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Greener Journal of Agricultural Sciences

ISSN: 2276-7770; ICV: 6.15

Vol. 7 (8), pp. 223-225, October 2017

Copyright ©2017, the copyright of this article is retained by the author(s)

http://gjournals.org/GJAS

 

 

 

 

Research Article (DOI: http://doi.org/10.15580/GJAS.2017.8.102117153)

 

African Animal Trypanosomosis in an Agrarian Settlement in Kaduna City, Kaduna State, Northern Nigeria

 

 

Wayo B.*, Garba H.A., Mohammad B., Abdullahi R.A., Kassim M. & Sumayin H.

 

 

Nigeria Institute for Trypanosomiasis Research, Kaduna, Nigeria.

 

 

 

 

ARTICLE INFO

ABSTRACT

 

Article No.: 102117153

DOI: 10.15580/GJAS.2017.8.102117153

 

Trypanosomiasis has been recognized as a major cause of sickness and death throughout sub-Saharan Africa as well as a major constraint on the use of livestock. Inadequate disease reporting and surveillance has hampered the control of the disease. This study sought to investigate the prevalence of Trypanosomiasis among cattle in Gwaraji district (an agrarian settlement on the fringes of Kaduna metropolis), Igabi Local government area of Kaduna State in Northern Nigeria. A total of 94 cattle were sampled from about 30 herds. These cattle belong to Fulani herdsmen. Parasitological examination was carried out using the Standard Trypanosome Detection Method. The overall infection rate was 25.53% and the trypanosome species observed were Trypanosoma congolense (70.83%), T. brucei (16.66%) and mixed infections of T. brucei and T. congolense (12.5%). The implication of the species identified, method of diagnosis and public health concerns were discussed.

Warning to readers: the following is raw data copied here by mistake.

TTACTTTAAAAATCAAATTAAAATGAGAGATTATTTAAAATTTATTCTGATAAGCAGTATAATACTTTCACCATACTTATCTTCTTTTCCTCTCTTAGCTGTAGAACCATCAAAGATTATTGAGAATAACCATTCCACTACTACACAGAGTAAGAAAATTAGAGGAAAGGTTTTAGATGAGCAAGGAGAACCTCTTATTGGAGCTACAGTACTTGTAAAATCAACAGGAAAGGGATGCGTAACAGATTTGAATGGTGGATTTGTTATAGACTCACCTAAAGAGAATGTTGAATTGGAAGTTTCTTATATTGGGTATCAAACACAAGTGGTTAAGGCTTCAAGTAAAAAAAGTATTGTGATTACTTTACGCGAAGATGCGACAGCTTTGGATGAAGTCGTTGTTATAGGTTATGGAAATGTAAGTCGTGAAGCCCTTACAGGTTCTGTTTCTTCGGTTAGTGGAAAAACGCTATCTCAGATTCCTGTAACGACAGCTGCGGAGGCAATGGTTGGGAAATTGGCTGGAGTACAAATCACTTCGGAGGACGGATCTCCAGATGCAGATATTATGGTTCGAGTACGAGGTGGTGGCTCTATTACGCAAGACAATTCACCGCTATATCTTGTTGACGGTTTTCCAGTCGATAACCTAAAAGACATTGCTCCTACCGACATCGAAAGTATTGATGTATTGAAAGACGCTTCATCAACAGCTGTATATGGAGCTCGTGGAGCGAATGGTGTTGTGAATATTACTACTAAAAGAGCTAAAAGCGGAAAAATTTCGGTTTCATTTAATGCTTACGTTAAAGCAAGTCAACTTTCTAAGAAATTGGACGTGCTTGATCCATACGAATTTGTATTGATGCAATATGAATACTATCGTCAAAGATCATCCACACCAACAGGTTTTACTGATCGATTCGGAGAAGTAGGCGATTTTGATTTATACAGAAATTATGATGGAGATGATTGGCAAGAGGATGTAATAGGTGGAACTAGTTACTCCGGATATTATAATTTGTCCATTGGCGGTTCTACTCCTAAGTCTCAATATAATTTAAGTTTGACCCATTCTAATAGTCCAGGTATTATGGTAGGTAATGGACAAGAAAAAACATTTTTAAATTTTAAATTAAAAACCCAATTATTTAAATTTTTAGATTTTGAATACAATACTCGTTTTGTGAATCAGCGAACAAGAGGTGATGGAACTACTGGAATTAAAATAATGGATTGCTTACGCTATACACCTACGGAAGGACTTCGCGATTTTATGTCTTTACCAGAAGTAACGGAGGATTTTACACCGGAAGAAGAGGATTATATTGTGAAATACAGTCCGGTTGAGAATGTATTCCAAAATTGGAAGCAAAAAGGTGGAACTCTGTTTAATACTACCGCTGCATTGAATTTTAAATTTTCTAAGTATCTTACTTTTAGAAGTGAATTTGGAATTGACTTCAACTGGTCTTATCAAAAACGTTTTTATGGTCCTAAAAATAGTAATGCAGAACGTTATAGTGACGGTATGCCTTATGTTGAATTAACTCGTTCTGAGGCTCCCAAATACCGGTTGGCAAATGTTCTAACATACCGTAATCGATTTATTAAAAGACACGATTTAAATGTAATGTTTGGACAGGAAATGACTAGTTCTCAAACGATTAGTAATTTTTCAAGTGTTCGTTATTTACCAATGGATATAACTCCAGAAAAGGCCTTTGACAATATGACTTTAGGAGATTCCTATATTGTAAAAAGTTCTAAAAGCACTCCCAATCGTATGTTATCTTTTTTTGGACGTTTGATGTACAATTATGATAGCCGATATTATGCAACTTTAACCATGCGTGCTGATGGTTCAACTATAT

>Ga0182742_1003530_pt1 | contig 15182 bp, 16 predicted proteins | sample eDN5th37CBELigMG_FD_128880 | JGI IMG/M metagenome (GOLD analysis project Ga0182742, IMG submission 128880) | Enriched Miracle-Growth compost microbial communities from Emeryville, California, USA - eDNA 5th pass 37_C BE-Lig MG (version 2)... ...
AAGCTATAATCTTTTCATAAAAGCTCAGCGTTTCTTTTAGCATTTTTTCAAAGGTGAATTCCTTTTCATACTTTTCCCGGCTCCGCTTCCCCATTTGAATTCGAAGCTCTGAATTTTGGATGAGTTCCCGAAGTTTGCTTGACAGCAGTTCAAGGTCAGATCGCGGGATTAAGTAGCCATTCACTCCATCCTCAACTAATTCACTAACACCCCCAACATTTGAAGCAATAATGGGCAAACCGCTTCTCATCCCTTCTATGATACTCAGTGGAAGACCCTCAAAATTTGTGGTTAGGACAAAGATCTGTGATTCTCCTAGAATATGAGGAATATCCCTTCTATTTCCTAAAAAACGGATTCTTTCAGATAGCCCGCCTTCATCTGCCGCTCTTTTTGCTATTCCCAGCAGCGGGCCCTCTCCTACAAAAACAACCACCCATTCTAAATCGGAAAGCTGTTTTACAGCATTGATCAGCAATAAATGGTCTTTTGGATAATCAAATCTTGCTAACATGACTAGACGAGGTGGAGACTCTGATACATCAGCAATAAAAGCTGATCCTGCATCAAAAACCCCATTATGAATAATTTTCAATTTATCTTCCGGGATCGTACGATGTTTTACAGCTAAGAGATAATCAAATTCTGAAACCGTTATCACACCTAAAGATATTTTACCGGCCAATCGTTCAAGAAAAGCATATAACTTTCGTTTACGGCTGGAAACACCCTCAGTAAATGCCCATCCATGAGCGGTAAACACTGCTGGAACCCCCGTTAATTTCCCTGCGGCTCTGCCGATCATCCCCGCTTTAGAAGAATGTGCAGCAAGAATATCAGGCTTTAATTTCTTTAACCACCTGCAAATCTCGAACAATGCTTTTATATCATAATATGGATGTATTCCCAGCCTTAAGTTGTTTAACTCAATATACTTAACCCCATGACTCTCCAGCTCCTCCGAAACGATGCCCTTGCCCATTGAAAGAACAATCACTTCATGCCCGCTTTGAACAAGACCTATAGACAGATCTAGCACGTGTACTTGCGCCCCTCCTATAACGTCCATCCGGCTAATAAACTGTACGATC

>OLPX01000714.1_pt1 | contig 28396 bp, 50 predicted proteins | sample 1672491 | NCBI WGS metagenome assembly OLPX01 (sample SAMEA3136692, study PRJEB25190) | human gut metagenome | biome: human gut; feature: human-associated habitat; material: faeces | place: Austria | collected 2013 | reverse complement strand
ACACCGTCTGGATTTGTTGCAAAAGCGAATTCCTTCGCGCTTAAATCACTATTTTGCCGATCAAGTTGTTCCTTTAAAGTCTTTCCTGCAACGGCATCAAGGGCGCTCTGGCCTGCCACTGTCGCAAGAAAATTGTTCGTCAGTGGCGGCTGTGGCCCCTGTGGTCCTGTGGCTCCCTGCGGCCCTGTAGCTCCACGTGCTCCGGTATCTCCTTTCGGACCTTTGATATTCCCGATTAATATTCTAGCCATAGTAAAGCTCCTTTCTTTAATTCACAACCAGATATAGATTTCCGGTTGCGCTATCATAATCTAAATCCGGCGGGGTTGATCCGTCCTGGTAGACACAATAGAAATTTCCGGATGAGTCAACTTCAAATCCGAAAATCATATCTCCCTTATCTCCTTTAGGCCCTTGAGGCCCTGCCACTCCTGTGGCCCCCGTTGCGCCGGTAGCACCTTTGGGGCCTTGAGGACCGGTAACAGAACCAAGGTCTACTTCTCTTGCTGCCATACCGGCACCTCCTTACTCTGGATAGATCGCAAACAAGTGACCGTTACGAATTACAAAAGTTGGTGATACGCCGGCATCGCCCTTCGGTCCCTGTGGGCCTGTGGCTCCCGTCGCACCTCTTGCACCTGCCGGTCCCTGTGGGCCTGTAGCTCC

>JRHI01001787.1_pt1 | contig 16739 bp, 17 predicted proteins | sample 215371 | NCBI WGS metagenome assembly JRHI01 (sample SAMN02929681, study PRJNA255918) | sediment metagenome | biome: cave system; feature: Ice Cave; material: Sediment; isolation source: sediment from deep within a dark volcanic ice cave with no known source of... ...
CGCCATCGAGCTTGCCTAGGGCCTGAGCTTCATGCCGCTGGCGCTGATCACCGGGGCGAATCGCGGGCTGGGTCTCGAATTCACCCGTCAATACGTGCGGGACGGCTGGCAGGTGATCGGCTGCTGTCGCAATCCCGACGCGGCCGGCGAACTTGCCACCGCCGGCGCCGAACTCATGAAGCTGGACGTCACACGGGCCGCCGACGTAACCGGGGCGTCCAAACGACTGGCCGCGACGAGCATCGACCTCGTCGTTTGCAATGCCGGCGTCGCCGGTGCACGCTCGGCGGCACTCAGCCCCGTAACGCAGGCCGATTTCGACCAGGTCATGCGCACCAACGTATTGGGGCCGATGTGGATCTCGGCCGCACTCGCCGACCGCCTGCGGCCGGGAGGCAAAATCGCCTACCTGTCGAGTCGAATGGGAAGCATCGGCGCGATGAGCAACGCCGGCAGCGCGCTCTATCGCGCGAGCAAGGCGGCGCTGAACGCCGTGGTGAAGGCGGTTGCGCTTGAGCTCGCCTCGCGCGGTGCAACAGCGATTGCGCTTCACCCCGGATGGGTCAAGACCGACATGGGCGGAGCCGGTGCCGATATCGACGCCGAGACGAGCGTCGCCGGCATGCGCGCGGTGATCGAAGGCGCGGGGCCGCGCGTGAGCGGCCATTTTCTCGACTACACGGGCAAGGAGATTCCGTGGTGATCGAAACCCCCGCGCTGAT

Submitted: 21/10/2017

Accepted:  25/10/2017

Published: 30/10/2017

 

*Corresponding Author

Wayo B.

E-mail: duchiwayo @gmail .com

 

 

Keywords:

Trypanosomiasis, Trypanosomes, Cattle, Agrarian, Kaduna, Nigeria

 

 

 

 

 

 

INTRODUCTION